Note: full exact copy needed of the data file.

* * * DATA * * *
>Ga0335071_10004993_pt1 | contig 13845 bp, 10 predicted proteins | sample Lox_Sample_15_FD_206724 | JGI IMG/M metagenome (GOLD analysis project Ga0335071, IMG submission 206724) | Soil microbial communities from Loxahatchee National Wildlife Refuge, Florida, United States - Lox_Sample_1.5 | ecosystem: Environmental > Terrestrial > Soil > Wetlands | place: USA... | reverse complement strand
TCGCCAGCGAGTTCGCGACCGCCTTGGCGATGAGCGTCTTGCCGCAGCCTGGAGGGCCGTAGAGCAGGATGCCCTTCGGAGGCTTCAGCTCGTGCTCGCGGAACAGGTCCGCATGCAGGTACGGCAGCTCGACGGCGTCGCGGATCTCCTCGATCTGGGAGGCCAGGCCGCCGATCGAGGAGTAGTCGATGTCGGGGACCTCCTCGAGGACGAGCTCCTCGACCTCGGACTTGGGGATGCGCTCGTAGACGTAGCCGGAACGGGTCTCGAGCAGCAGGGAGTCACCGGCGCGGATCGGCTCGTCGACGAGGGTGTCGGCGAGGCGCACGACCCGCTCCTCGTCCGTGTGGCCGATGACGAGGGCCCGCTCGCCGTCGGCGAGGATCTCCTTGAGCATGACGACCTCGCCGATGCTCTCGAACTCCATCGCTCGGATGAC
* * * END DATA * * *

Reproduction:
>Ga0335071_10004993_pt1 | contig 13845 bp, 10 predicted proteins | sample Lox_Sample_15_FD_206724 | JGI IMG/M metagenome (GOLD analysis project Ga0335071, IMG submission 206724) | Soil microbial communities from Loxahatchee National Wildlife Refuge, Florida, United States - Lox_Sample_1.5 | ecosystem: Environmental > Terrestrial > Soil > Wetlands | place: USA... | reverse complement strand
TCGCCAGCGAGTTCGCGACCGCCTTGGCGATGAGCGTCTTGCCGCAGCCTGGAGGGCCGTAGAGCAGGATGCCCTTCGGAGGCTTCAGCTCGTGCTCGCGGAACAGGTCCGCATGCAGGTACGGCAGCTCGACGGCGTCGCGGATCTCCTCGATCTGGGAGGCCAGGCCGCCGATCGAGGAGTAGTCGATGTCGGGGACCTCCTCGAGGACGAGCTCCTCGACCTCGGACTTGGGGATGCGCTCGTAGACGTAGCCGGAACGGGTCTCGAGCAGCAGGGAGTCACCGGCGCGGATCGGCTCGTCGACGAGGGTGTCGGCGAGGCGCACGACCCGCTCCTCGTCCGTGTGGCCGATGACGAGGGCCCGCTCGCCGTCGGCGAGGATCTCCTTGAGCATGACGACCTCGCCGATGCTCTCGAACTCCATCGCTCGGATGAC